Considering the impact of sleep insufficiency on health, we propose including ISS as one of the major noncommunicable diseases. This proposal needs to be addressed seriously at the global level. National governments should be committed to deal with insufficient sleep by implementing various policies and enacting relevant laws to ensure proper sleep for teenagers and employees. National standards should be established in a number of areas. These should include the implementation of required daily start times for formiddle and high school students that are later in the day; stronger regulation of work hours and schedules should be implemented; the public should be educated regarding the impact of electronic media on sleep; and daylight saving time should be eliminated101.

According to the joint report of WHO and World Economic Forum, over the period 2011-2025, the cumulative lost output in low- and middle-income countries (LMICs) associated with the four NCD conditions (Diabetes, CVDs, Cancers and chronic respiratory diseases) that are the focus of the UN High-Level Meeting is projected to be more than US$ 7 trillion, which is an average of US$ 500 billion/year102. When compared to the economic burden due to the impact of insufficient sleep as described above, the financial loss to the countries due to direct and indirect causes of insufficient sleep is enormous. These considerations support the conclusion that insufficient sleep syndrome should be classified as an additional and legitimate entity among the traditionally recognized list of major NCD's, particularly in view of its significant contribution to the economic loss impacting the GDPs of the countries. We propose that the public health importance of sleep needs to be emphasized as part of the NCD agenda at the national and, international and global levels.

 

RECOMMENDATIONS

There is an acute shortage of systematic analysis of the economic impact of insufficient sleep, particularly given the evidence that rates of insufficient sleep are increasing worldwide. At the individual level, there is a great need to advocate publicly the importance of sleep to overall health, and that sleeping habits and daily routines should be adjusted accordingly. This advocacy should include specific recommendations for the establishment of a consistent wake-up time, the limiting of time spent in bed on activities other than sleeping (e.g., Watching TV, using mobile devices, or working), restricting the use of electronic devices before bedtime and avoiding consumption of substances that may impair sleep quality (e.g., caffeinated beverages, nicotine, and others). Additionally, it should be recommended that exercise be included as a daily habit, inasmuch as exercise is known to be associated with improved sleep outcomes103,104.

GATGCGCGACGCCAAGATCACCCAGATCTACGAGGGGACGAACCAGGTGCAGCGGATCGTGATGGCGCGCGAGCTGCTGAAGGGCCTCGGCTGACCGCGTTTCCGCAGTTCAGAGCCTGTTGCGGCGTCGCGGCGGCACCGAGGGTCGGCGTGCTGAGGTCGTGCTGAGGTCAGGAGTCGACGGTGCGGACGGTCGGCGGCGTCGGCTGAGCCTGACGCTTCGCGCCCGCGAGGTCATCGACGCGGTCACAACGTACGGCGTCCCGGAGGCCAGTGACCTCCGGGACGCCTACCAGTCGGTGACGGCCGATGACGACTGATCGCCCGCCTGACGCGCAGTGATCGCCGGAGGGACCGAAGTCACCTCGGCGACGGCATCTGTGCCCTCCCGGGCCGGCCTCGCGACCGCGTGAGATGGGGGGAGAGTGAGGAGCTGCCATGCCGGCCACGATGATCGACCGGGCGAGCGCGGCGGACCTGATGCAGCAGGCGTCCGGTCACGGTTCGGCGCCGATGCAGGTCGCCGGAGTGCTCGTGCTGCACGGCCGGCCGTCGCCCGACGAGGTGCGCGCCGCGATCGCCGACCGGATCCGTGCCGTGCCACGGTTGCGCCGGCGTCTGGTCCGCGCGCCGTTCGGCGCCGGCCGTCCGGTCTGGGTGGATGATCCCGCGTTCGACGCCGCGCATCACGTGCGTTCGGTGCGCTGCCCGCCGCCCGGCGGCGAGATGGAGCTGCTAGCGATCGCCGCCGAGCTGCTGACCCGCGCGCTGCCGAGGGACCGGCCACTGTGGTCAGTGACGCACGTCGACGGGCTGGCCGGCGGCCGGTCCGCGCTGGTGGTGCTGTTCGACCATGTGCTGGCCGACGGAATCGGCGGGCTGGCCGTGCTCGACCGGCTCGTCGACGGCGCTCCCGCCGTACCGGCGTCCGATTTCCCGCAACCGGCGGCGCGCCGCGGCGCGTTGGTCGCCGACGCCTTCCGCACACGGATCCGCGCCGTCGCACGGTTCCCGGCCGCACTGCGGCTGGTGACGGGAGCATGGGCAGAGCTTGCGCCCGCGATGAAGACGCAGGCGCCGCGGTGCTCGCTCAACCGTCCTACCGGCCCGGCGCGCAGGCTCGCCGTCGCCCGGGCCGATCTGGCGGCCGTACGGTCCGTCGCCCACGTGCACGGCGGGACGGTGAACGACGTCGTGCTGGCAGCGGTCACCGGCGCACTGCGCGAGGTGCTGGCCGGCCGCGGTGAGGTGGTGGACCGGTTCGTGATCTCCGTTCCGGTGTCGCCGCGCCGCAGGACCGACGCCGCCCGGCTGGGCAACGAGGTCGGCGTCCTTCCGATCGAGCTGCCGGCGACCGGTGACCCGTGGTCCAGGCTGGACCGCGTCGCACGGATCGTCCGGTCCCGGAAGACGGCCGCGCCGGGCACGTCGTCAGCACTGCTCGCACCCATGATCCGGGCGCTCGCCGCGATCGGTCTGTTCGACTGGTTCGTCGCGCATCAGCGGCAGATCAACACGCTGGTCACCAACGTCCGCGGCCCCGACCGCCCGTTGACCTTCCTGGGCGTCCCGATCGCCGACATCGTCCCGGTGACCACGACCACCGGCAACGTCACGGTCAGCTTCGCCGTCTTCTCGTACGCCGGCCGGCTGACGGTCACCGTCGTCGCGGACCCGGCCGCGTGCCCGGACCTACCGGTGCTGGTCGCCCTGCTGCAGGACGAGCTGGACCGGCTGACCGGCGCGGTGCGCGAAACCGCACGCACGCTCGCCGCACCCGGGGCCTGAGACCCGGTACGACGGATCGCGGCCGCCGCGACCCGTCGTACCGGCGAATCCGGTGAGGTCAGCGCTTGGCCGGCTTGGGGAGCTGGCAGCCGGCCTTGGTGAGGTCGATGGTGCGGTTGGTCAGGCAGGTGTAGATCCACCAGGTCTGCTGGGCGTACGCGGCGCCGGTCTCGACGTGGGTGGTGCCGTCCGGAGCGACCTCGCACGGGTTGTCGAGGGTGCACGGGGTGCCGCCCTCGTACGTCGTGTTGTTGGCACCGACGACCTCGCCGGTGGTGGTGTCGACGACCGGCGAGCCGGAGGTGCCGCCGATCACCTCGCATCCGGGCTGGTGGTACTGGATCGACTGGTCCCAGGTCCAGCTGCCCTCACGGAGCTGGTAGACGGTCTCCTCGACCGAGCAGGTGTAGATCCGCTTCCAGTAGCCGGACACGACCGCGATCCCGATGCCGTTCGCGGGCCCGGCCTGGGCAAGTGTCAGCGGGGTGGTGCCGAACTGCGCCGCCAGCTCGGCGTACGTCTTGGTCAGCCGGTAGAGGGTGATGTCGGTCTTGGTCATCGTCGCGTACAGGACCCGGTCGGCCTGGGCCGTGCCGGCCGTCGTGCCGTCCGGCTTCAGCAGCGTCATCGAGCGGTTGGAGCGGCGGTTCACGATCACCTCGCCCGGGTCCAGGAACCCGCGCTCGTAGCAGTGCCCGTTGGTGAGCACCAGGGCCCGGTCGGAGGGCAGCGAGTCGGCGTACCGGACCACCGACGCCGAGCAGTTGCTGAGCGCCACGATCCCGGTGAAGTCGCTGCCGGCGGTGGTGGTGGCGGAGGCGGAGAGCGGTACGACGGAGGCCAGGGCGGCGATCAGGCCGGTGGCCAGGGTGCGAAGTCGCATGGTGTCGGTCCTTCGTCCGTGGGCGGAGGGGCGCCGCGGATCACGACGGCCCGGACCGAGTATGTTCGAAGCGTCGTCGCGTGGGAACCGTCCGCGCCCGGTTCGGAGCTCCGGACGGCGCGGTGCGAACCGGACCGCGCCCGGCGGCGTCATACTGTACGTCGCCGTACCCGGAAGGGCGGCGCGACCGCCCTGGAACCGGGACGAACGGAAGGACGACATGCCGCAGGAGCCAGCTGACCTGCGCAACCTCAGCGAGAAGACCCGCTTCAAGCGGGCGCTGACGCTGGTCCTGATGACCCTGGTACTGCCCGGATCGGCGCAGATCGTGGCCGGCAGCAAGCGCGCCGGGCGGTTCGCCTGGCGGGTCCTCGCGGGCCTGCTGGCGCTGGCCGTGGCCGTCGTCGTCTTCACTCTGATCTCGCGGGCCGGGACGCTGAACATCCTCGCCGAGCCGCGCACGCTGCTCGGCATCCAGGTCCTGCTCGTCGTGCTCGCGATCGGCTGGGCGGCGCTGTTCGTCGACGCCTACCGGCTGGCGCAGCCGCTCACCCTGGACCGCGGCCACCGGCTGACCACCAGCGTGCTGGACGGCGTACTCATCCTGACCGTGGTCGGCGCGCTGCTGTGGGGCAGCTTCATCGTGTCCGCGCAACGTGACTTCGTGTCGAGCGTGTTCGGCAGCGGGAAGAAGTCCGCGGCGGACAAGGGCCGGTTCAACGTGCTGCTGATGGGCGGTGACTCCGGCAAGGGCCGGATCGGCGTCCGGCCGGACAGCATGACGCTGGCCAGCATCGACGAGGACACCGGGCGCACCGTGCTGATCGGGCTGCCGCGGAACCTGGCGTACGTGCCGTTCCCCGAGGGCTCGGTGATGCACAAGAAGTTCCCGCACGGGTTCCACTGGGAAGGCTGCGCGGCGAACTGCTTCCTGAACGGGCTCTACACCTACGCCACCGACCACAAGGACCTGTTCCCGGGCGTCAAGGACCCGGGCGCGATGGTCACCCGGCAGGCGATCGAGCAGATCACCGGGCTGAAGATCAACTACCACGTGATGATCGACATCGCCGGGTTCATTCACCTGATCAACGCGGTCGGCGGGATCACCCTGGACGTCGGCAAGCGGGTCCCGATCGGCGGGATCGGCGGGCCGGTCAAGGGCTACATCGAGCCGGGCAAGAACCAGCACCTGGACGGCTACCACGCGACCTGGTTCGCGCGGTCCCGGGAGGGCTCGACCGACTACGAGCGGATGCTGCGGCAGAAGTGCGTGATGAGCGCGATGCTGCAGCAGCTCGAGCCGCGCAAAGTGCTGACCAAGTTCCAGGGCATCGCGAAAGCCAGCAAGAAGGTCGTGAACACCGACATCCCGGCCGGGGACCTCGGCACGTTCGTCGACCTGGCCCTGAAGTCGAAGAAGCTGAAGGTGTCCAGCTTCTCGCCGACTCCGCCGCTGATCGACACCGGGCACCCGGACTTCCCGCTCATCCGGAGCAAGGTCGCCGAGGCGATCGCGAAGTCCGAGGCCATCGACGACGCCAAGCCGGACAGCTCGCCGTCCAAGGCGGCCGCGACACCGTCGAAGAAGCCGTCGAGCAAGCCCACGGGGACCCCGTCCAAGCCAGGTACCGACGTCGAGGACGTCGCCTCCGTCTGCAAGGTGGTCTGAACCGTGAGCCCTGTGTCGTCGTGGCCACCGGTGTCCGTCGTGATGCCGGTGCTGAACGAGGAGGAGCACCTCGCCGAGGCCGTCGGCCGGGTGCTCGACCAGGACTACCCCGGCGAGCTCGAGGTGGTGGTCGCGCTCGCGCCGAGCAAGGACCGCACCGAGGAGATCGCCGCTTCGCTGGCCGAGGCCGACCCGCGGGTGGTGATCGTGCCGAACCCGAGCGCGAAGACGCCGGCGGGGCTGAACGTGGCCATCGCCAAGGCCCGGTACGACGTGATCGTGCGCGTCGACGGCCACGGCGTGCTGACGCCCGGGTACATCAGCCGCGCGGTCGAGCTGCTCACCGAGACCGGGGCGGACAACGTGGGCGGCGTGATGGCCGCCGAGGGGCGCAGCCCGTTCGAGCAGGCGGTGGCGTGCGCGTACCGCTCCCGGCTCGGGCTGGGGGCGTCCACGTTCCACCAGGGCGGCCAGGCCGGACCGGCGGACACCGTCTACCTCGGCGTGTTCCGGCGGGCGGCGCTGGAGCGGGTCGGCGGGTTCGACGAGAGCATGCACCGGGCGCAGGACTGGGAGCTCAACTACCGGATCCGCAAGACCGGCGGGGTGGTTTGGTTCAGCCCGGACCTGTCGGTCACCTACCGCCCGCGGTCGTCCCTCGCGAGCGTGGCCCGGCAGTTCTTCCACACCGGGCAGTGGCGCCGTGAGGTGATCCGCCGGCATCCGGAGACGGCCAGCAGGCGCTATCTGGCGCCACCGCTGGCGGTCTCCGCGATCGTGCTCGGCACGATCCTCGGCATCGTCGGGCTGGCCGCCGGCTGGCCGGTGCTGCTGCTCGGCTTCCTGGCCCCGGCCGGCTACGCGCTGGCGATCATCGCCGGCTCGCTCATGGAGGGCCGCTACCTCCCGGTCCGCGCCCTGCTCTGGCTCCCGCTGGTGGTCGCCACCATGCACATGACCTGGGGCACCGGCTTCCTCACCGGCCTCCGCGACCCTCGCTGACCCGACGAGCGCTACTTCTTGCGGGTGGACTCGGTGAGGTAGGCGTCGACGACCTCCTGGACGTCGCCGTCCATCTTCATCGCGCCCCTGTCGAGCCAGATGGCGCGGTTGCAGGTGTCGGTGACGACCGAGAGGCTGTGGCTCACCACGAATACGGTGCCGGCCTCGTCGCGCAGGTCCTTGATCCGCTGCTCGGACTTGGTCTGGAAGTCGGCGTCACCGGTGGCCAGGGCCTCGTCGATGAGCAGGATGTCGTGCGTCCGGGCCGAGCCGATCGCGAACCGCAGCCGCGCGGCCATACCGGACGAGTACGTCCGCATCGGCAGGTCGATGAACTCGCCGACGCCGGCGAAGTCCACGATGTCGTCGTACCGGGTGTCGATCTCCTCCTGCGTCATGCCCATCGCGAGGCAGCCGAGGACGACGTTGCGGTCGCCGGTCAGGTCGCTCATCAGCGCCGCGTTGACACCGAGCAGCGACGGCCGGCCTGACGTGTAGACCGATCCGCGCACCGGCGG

Concerning the working population, it is recommended that employers should promote the importance of sleep health to their employees; to help employees achieve better sleep outcomes by providing facilities and snooze-friendly policies; to discourage the extended use of electronic devices; to the variability of working hours and to maximize employees' control over their schedules.

Public health authorities around the world need to raise the general awareness of benefits of sleep; to encourage employers to pay attention to sleep issues, to introduce delayed school starting times and, finally, to make use of existing workplace mandates and their enforcement. There needs to be a strong emphasis on public sleep health education and the inclusion of sleep as an essential component of healthy living through various public policies will protect against the morbidities and mortalities due to insufficient sleep.

There is an excellent scope for research in this area to estimate the macroeconomic effects of insufficient sleep and to use available models to determine the undiagnosed burden of insufficient sleep on the population in terms of GDP. Progress in this area will provide greater insights into how to improve awareness of the importance of sleep hygiene practices and how to incorporate this awareness into national policies.

 

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Received in December 1 2017.
Accepted em March 7 2018.